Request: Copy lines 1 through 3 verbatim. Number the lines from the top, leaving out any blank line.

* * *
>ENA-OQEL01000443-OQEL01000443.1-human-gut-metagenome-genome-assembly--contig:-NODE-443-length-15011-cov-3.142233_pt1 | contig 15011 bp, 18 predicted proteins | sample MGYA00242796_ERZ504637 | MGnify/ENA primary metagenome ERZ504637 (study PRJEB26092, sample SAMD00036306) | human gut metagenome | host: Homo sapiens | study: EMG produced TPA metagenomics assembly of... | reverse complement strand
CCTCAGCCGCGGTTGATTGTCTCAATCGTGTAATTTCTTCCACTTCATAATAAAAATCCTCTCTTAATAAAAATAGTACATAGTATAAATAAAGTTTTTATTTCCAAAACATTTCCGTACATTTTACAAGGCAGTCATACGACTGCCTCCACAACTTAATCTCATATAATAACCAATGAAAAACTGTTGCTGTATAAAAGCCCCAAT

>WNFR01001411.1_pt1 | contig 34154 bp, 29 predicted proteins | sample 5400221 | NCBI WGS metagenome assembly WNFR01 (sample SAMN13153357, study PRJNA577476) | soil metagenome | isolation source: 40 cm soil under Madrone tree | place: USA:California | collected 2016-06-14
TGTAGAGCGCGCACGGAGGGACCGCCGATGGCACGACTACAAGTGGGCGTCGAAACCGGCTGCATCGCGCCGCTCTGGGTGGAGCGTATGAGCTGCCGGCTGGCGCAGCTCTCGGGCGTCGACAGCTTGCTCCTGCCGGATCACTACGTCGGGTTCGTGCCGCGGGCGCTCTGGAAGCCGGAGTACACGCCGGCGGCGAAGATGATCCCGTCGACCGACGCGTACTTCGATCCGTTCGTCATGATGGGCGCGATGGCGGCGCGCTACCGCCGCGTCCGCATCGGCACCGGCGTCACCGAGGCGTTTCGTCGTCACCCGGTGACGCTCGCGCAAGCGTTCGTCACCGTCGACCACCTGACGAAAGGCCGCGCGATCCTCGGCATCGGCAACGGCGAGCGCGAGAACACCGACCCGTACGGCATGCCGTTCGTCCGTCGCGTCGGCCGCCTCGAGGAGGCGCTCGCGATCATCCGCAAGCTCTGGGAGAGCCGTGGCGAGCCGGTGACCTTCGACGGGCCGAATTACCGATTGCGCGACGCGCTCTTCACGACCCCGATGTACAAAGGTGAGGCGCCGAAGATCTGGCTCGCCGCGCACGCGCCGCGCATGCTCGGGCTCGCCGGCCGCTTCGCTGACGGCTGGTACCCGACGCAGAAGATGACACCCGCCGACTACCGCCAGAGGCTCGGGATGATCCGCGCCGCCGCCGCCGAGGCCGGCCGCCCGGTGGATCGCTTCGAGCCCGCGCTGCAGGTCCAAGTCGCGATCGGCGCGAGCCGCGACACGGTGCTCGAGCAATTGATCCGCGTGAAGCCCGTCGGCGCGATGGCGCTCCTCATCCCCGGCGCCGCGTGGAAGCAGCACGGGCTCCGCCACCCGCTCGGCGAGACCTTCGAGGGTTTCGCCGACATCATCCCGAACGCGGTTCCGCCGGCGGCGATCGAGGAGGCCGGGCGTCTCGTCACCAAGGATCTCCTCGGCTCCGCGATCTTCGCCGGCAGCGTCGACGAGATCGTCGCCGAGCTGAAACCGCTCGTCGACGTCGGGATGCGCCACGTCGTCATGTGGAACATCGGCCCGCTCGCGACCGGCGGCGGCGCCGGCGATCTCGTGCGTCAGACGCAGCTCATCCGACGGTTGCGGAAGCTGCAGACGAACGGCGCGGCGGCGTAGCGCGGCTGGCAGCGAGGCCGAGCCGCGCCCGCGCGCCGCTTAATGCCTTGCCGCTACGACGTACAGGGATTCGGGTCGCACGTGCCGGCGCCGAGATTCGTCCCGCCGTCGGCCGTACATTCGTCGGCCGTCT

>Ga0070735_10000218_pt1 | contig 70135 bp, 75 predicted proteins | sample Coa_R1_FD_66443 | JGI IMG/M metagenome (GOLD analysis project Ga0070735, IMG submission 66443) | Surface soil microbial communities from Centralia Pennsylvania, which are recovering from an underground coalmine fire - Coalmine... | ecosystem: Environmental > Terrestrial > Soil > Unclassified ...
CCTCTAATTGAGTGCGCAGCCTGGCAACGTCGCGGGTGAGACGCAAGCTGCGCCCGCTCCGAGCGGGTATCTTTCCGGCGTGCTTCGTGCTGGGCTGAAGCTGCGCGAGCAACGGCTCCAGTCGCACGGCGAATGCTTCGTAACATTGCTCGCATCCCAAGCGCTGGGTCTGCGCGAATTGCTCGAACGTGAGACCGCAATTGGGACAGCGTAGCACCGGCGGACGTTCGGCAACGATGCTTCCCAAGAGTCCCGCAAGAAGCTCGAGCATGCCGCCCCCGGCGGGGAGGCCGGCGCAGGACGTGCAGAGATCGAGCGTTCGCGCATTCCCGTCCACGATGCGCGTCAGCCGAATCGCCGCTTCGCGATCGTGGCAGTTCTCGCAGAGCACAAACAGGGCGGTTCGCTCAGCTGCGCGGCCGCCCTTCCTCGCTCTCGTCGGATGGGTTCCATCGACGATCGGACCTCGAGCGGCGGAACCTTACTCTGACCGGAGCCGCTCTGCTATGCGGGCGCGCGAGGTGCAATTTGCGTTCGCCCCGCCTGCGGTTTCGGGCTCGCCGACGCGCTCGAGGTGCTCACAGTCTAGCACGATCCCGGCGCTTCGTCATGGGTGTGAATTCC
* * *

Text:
>ENA-OQEL01000443-OQEL01000443.1-human-gut-metagenome-genome-assembly--contig:-NODE-443-length-15011-cov-3.142233_pt1 | contig 15011 bp, 18 predicted proteins | sample MGYA00242796_ERZ504637 | MGnify/ENA primary metagenome ERZ504637 (study PRJEB26092, sample SAMD00036306) | human gut metagenome | host: Homo sapiens | study: EMG produced TPA metagenomics assembly of... | reverse complement strand
CCTCAGCCGCGGTTGATTGTCTCAATCGTGTAATTTCTTCCACTTCATAATAAAAATCCTCTCTTAATAAAAATAGTACATAGTATAAATAAAGTTTTTATTTCCAAAACATTTCCGTACATTTTACAAGGCAGTCATACGACTGCCTCCACAACTTAATCTCATATAATAACCAATGAAAAACTGTTGCTGTATAAAAGCCCCAAT

>WNFR01001411.1_pt1 | contig 34154 bp, 29 predicted proteins | sample 5400221 | NCBI WGS metagenome assembly WNFR01 (sample SAMN13153357, study PRJNA577476) | soil metagenome | isolation source: 40 cm soil under Madrone tree | place: USA:California | collected 2016-06-14